Nonviolent conflict is a way for people to fight for rights, freedom, justice, self-determination, and accountable government, through the use of civil resistance - including tactics such as strikes, boycotts, protests, and civil disobedience. Learn more...
Natalie Nougayrede, The Guardian, December 16, 2014
It has been a year where the question of people power versus state hard power became more prominent. From Russia’s actions in Ukraine to Burkina Faso’s overthrow of a president whose rule had lasted 27 years, from Hong Kong’s upheavals to Mexico’s demonstrations, the story has been about civic aspirations and the reactions they foster. People power has been met with hard power, but over time this comes with a cost for those who resort to the clampdown. The fundamental values enshrined in the UN declaration of human rights of 1948 have preserved their strength despite all the talk about “cultural relativism,” whereby Chinese or North Koreans or Russians or Arabs are supposedly condemned to lower standards in the realm of individual rights.
Penny Green, openDemocracy, December 15, 2014
Mohamed Bouazizi’s public act of self-immolation in December 2010 ignited insurrection precisely because it took place in the context of a deeper level of popular civil opposition. This was often conducted clandestinely. In 2008-09, however, the country witnessed more open opposition in the traditionally militant phosphate mining region of Gafsa, where widows embarked on a sit-in to challenge corruption in hiring and to demand jobs for their children. The initial concerns of the protesters soon gave way to more generalized critiques of Tunisian state criminality and demands for justice. The Gafsa mining basin protests of 2008-09 arguably paved the way for the revolution in 2011.
Ian Johnson, New York Review of Books, December 4, 2014
The Chinese publication Remembrance is part of the rise of unofficial memory in China, a trend that resembles the appearance in the Soviet Union during the 1980s of groups like Memorial, a historical research society that helped undermine the regime by uncovering its troubled past. The government still controls official history through textbooks, museums, and the media. But memory is private, and setting it down on paper can be presented as a personal enterprise, even when the outcome is highly political. “Remembrance is ordinary people looking at history, not the government,” says Dai Weiwei, one of Remembrance’s editors and contributors.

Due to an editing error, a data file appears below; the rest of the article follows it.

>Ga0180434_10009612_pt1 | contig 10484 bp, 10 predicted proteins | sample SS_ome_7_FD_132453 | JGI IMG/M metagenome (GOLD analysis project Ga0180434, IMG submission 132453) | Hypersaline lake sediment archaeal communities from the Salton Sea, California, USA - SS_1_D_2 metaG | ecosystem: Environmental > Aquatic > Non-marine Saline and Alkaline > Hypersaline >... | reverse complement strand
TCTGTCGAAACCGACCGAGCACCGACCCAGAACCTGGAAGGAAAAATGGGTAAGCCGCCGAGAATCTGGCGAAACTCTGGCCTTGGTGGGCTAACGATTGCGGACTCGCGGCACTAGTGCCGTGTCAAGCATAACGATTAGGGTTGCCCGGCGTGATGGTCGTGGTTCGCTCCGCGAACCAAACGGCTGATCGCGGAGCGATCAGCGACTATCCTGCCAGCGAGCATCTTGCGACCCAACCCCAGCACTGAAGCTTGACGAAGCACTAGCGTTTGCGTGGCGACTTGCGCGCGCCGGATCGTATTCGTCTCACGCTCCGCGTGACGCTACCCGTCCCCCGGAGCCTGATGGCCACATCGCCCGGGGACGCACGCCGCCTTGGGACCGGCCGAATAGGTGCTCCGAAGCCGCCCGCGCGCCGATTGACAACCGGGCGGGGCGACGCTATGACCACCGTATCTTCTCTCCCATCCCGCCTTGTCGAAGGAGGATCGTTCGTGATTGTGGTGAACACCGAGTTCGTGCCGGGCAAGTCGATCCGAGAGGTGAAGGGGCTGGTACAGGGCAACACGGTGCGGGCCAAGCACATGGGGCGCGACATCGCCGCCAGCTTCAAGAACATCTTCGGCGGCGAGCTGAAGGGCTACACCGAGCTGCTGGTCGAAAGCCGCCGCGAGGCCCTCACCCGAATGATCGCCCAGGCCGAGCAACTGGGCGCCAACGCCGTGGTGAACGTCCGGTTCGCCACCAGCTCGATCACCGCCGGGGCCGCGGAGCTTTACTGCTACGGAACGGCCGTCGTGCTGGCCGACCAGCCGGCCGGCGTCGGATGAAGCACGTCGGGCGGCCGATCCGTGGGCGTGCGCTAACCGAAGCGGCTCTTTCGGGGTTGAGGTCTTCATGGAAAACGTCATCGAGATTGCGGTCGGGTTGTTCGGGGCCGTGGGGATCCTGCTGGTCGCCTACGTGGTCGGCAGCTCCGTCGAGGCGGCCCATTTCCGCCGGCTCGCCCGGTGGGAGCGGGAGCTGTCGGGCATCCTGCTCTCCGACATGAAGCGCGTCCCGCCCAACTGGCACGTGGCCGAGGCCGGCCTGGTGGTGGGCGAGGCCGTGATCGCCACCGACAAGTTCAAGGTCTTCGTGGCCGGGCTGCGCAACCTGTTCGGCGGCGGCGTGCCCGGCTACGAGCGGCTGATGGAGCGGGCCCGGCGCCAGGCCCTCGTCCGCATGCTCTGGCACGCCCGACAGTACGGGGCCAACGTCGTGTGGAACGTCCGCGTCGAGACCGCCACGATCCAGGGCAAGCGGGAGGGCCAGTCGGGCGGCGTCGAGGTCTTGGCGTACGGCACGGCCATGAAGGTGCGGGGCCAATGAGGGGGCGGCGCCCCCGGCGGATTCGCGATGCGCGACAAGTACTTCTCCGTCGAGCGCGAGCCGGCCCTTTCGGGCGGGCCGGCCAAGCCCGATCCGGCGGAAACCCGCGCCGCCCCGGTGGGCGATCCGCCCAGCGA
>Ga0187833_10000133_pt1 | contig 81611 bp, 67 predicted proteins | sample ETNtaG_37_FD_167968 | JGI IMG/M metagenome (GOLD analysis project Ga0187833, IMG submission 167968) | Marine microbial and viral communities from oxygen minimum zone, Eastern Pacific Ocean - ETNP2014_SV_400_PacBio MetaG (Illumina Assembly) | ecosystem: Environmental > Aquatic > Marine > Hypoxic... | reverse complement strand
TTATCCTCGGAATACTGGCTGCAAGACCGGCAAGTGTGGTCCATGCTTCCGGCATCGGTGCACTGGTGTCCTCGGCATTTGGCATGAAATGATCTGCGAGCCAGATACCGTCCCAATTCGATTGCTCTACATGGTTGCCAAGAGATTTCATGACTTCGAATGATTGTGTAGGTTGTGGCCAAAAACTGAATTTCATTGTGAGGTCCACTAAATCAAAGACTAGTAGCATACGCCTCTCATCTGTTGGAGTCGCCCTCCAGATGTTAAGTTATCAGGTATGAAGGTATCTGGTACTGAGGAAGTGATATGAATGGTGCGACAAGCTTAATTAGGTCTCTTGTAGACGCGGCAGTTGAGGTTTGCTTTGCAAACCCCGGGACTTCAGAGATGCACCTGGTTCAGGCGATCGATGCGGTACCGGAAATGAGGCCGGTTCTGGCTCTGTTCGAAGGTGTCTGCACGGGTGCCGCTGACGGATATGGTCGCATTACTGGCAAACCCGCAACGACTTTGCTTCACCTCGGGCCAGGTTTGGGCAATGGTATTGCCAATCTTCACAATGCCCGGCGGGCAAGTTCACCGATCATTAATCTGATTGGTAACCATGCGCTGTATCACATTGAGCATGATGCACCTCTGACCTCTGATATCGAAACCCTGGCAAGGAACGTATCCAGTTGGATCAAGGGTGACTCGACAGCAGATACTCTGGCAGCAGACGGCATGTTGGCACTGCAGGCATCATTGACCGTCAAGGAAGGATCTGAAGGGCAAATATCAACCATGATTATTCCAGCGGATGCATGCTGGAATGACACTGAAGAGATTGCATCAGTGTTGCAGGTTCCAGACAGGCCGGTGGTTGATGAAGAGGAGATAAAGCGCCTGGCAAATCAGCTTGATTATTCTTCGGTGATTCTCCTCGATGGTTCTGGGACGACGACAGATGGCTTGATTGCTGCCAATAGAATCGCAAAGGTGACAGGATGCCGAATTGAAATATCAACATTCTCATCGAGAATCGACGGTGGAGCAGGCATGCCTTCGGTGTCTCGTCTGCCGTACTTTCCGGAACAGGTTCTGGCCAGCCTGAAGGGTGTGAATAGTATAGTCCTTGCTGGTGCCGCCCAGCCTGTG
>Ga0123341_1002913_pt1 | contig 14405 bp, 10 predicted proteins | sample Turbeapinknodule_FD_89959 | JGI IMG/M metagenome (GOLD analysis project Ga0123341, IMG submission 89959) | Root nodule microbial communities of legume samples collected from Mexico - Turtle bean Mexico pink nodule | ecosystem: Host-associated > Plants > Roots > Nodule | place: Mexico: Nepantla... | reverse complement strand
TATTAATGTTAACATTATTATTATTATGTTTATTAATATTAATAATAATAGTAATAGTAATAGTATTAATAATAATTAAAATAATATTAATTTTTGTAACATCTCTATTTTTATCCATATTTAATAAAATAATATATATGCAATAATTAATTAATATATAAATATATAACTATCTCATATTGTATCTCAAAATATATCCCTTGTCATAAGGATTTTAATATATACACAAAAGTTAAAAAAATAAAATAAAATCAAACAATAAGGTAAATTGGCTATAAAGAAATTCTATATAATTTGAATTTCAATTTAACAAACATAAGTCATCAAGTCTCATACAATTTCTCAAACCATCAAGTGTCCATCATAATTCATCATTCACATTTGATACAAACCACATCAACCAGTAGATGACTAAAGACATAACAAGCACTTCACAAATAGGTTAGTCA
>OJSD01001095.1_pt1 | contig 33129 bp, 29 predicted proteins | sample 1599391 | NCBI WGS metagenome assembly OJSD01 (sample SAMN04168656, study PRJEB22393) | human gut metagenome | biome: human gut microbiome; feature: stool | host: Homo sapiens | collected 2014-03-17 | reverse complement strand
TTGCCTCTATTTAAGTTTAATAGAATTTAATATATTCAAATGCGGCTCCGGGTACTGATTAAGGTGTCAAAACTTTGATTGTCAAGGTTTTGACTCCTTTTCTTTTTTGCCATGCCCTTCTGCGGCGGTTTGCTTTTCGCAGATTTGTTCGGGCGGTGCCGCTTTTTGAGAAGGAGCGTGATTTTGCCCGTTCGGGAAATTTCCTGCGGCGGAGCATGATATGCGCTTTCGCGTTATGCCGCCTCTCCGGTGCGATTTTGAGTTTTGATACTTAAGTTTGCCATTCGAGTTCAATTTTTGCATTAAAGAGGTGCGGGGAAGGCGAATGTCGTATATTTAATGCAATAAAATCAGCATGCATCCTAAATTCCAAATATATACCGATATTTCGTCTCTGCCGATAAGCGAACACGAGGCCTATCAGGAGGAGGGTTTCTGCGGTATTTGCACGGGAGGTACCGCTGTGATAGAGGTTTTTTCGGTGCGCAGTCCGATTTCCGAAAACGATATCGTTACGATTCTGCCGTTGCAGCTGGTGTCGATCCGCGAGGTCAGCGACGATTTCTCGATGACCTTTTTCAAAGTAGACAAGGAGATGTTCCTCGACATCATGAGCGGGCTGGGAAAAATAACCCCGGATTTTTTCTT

Priyanka Borpujari, Waging Nonviolence, December 13, 2014
Stellan Vinthagen has been an educator in conflict transformation and civil disobedience since 1986, and has authored or co-authored seven books. This fall, Vinthagen was appointed to serve as the Inaugural Endowed Chair in the Study of Nonviolent Direct Action and Civil Resistance at the University of Massachusetts Amherst. The creation of the position signals that nonviolent action and its knowledge is being more widely recognized today, as well as being used across different fields to understand why popular movements that apply unarmed means are so powerful and effective.
Today's Zaman, December 15, 2014
The government-orchestrated crackdown on independent critical media outlets in Turkey took a turn for the worse on Sunday with dawn raids on Turkey's largest newspaper Zaman and popular national TV network Samanyolu TV. A total of 31 people -- mostly high ranked media personnel, directors and producers of popular television serials, and police officers -- were taken into custody by the police. The operation came shortly after Parliament passed a law on that enabled prosecutors to detain people based on reasonable suspicion. The prosecutor stated that suspects were detained on charges of being members of "a terrorist organization."
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WEBINAR - Dynamics and Factors of Transition from Violence to Nonviolent Resistance
Véronique Dudouet, Senior Researcher and Program Director, the Berghof Foundation
Based on a newly-published edited book Civil Resistance and Conflict Transformation. Transitions from Armed to Nonviolent Struggles, this webinar will provide some insights on the interplay between civil resistance, armed insurgency and conflict transformation. Particular focus will be placed on the phenomenon of armed groups shifting their conflict-waging strategies from violent to nonviolent means, especially in contexts which cannot be resolved by force but are also 'unripe' for conventional de-escalation methods such as negotiation and political integration. Relying on evidence from such various settings as South Africa, Palestine, Western Sahara, West Papua, Mexico, Colombia, Nepal and Egypt, the webinar talk will review the dynamics of organizational and strategic shifts from armed to unarmed conflict.
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